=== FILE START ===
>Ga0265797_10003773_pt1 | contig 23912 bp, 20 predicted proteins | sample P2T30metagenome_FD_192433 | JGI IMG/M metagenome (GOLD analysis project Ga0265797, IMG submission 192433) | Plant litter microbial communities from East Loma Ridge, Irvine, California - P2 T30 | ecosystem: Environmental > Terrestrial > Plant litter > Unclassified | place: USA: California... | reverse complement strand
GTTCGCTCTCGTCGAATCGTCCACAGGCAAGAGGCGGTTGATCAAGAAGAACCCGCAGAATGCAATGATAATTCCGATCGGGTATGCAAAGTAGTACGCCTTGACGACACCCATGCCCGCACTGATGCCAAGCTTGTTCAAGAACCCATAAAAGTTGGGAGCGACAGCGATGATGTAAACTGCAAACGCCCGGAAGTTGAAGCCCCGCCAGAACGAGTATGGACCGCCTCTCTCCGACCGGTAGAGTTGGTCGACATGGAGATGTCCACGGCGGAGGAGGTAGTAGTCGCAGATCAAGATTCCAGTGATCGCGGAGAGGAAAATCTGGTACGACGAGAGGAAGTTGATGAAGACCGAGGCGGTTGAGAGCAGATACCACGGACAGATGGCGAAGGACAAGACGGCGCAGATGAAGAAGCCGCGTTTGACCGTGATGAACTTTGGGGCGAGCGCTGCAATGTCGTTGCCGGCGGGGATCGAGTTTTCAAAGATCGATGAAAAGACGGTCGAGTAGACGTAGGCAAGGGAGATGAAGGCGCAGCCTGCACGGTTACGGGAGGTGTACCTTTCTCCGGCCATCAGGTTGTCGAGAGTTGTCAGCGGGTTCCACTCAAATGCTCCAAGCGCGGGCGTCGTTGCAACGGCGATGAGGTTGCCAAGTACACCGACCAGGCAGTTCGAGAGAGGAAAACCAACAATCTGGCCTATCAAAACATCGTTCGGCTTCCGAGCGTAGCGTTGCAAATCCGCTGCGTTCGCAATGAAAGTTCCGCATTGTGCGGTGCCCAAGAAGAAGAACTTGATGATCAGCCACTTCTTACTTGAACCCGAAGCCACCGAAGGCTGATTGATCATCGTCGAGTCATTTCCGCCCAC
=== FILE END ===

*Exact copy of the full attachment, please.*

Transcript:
>Ga0265797_10003773_pt1 | contig 23912 bp, 20 predicted proteins | sample P2T30metagenome_FD_192433 | JGI IMG/M metagenome (GOLD analysis project Ga0265797, IMG submission 192433) | Plant litter microbial communities from East Loma Ridge, Irvine, California - P2 T30 | ecosystem: Environmental > Terrestrial > Plant litter > Unclassified | place: USA: California... | reverse complement strand
GTTCGCTCTCGTCGAATCGTCCACAGGCAAGAGGCGGTTGATCAAGAAGAACCCGCAGAATGCAATGATAATTCCGATCGGGTATGCAAAGTAGTACGCCTTGACGACACCCATGCCCGCACTGATGCCAAGCTTGTTCAAGAACCCATAAAAGTTGGGAGCGACAGCGATGATGTAAACTGCAAACGCCCGGAAGTTGAAGCCCCGCCAGAACGAGTATGGACCGCCTCTCTCCGACCGGTAGAGTTGGTCGACATGGAGATGTCCACGGCGGAGGAGGTAGTAGTCGCAGATCAAGATTCCAGTGATCGCGGAGAGGAAAATCTGGTACGACGAGAGGAAGTTGATGAAGACCGAGGCGGTTGAGAGCAGATACCACGGACAGATGGCGAAGGACAAGACGGCGCAGATGAAGAAGCCGCGTTTGACCGTGATGAACTTTGGGGCGAGCGCTGCAATGTCGTTGCCGGCGGGGATCGAGTTTTCAAAGATCGATGAAAAGACGGTCGAGTAGACGTAGGCAAGGGAGATGAAGGCGCAGCCTGCACGGTTACGGGAGGTGTACCTTTCTCCGGCCATCAGGTTGTCGAGAGTTGTCAGCGGGTTCCACTCAAATGCTCCAAGCGCGGGCGTCGTTGCAACGGCGATGAGGTTGCCAAGTACACCGACCAGGCAGTTCGAGAGAGGAAAACCAACAATCTGGCCTATCAAAACATCGTTCGGCTTCCGAGCGTAGCGTTGCAAATCCGCTGCGTTCGCAATGAAAGTTCCGCATTGTGCGGTGCCCAAGAAGAAGAACTTGATGATCAGCCACTTCTTACTTGAACCCGAAGCCACCGAAGGCTGATTGATCATCGTCGAGTCATTTCCGCCCAC